The Pacific War Online Encyclopedia
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Timor is a large, mountainous island near the eastern end of the Netherlands East Indies island arc. It is located about 400 miles (640 km)) northeast of Darwin and 670 miles (1080 km) east-southeaset of Java. The island is about 280 miles (450 km) long and has an area of 11,864 square miles (30,728 km2). The island is relatively dry, its central mountain chain being mostly covered with scrub, but the lower elevations are more fertile. The mountain chain rises to 3000'-5000' (900-1500 meters) with some isolated higher peaks, the highest of which is Mount Tata Mailau at 9721' (2963 meters). The few rivers drain mostly to the southeast. Most of the coastline is free of reefs and has good landing beaches.
West Timor was under
Dutch control while East Timor
was a Portuguese colony and,
theoretically, neutral territory during
the Pacific War. The Australians
and Dutch garrisoned it anyway, on 17 December 1941, with 400 troops.
The population of the Dutch half was about 150 Dutch, 400,000 Indonesians (primarily
Muslim), and perhaps 5000 Chinese
and Arabs. The Portuguese half was inhabited by 500,000 Indonesians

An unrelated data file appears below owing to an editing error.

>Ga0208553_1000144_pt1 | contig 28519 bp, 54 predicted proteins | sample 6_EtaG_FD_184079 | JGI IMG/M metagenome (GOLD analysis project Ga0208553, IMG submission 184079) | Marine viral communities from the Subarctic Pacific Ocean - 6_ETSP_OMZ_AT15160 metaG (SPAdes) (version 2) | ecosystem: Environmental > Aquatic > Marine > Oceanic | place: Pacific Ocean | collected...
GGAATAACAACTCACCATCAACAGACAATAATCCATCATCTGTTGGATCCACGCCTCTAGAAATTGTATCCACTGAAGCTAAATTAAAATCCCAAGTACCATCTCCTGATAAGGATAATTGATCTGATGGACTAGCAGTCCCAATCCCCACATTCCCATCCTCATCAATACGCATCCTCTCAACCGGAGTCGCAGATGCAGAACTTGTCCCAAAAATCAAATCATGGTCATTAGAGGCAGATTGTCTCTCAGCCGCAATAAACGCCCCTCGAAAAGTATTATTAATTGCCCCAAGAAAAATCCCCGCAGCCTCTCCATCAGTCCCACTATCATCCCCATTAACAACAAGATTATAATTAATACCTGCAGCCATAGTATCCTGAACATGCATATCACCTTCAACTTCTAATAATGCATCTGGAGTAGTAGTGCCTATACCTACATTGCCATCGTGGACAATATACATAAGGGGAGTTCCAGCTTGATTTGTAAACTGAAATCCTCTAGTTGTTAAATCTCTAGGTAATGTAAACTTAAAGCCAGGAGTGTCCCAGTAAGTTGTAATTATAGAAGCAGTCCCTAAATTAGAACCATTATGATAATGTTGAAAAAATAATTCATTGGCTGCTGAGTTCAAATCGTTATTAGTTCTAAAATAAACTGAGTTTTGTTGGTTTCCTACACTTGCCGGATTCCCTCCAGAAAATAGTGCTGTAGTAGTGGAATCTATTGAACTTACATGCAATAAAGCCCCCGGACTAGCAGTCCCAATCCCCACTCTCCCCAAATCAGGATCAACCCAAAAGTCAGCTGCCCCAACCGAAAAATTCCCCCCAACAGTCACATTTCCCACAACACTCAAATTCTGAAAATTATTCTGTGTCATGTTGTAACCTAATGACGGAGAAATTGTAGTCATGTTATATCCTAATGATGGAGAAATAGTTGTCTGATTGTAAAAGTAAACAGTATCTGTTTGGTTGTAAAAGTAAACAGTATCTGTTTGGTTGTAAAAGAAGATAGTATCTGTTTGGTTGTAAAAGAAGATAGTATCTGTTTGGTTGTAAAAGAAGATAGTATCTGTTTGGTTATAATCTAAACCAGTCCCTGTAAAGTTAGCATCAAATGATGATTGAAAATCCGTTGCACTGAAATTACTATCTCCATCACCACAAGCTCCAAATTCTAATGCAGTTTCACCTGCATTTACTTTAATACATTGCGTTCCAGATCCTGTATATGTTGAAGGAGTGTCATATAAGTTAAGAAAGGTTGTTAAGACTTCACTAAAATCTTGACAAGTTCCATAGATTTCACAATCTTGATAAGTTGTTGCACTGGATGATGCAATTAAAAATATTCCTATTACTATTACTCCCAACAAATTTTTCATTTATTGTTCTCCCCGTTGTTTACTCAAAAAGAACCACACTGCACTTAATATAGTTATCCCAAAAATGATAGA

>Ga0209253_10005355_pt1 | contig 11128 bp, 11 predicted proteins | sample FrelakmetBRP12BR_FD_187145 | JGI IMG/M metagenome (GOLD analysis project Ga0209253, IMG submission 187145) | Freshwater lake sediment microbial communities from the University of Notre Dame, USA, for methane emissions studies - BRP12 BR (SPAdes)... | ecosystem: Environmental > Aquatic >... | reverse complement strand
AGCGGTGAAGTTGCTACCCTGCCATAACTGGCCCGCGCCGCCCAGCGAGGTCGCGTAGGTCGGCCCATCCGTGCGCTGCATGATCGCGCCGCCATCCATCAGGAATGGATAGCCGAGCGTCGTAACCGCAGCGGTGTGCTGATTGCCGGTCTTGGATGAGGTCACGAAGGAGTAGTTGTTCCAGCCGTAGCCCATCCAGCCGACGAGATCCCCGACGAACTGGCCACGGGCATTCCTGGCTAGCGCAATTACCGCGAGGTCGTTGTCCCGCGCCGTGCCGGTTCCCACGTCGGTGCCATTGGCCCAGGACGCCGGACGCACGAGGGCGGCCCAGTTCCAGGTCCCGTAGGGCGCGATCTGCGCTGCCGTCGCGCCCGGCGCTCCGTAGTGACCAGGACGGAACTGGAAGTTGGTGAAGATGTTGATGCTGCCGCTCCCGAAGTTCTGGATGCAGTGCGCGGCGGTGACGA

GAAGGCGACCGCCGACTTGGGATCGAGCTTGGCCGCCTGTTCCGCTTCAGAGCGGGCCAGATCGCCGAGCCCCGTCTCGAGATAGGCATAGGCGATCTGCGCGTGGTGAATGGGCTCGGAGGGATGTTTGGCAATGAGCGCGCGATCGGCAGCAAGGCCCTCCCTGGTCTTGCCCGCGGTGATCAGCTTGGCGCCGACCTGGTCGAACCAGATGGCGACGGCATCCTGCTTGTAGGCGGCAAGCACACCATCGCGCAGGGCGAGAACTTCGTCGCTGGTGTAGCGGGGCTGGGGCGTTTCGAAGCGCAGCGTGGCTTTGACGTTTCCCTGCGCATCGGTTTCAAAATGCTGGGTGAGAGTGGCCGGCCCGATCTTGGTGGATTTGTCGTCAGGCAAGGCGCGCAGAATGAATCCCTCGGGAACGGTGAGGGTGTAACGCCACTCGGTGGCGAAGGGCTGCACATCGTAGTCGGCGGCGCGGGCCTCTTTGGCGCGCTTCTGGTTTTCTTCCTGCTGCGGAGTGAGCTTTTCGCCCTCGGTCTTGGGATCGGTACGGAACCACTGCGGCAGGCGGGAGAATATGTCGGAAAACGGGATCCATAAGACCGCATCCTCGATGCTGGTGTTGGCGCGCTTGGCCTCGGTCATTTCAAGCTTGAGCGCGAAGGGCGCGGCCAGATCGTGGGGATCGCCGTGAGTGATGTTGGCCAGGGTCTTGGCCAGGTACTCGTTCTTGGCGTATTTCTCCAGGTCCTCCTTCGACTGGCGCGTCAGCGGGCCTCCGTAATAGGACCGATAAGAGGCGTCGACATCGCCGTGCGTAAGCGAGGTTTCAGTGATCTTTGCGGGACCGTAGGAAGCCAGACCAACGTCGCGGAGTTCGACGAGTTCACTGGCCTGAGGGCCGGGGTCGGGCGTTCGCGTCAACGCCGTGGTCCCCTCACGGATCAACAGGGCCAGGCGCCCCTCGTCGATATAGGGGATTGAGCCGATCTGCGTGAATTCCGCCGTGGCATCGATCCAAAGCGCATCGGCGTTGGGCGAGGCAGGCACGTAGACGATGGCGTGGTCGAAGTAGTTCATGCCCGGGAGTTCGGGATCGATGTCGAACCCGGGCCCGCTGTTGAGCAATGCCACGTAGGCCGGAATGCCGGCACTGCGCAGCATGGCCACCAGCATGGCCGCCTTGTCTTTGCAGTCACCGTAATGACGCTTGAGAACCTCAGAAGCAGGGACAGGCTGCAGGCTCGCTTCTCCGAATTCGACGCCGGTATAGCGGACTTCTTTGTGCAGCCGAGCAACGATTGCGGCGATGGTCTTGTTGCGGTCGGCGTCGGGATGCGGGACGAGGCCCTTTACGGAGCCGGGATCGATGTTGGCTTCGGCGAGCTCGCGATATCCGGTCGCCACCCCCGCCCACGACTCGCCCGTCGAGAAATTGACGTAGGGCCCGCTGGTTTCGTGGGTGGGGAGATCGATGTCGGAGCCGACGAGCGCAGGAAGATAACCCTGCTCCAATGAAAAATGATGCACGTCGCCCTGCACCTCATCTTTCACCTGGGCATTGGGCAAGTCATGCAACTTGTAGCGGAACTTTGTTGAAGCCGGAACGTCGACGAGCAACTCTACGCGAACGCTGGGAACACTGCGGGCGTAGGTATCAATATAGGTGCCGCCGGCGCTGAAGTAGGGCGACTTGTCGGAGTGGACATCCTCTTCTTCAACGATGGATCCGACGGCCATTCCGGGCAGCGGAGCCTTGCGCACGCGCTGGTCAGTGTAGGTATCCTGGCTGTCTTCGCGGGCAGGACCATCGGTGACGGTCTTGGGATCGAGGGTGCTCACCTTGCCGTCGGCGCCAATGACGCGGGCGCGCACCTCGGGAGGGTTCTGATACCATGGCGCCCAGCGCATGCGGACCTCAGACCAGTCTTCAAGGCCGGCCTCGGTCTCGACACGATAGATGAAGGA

(primarily Christian), 2000 Chinese, 300 Portuguese, and smaller
numbers of Arabs and Japanese.
The major ports were Kupang in West Timor and Dili in East Timor. There was a single improved road running from Kupang up the island's center, then north to Dili and east along the north coast. Most transport was by pony (of which there were some 100,000 on the island.) The island was relatively poor, having few exports.
Dili played a significant role in Japanese prewar intelligence. The Japanese
established an airmail service between Palau and Dili for which there
obvious purpose other than covert reconnaissance of the
Netherlands East Indies.
Timor is good guerrilla country, with a population that was friendly to the Allies, and a substantial body of Allied troops took to the hills as guerrillas. These operated with some effectiveness for six months, but by November 1942 the Japanese were able to mount an effective anti-guerrilla campaign, and the Allied troops were spirited away by American submarines between December 1942 and February 1943.
Some 40,000 Timorese perished during the Japanese occupation from
starvation, lack of medicine, or
as a result of the guerrilla campaign.
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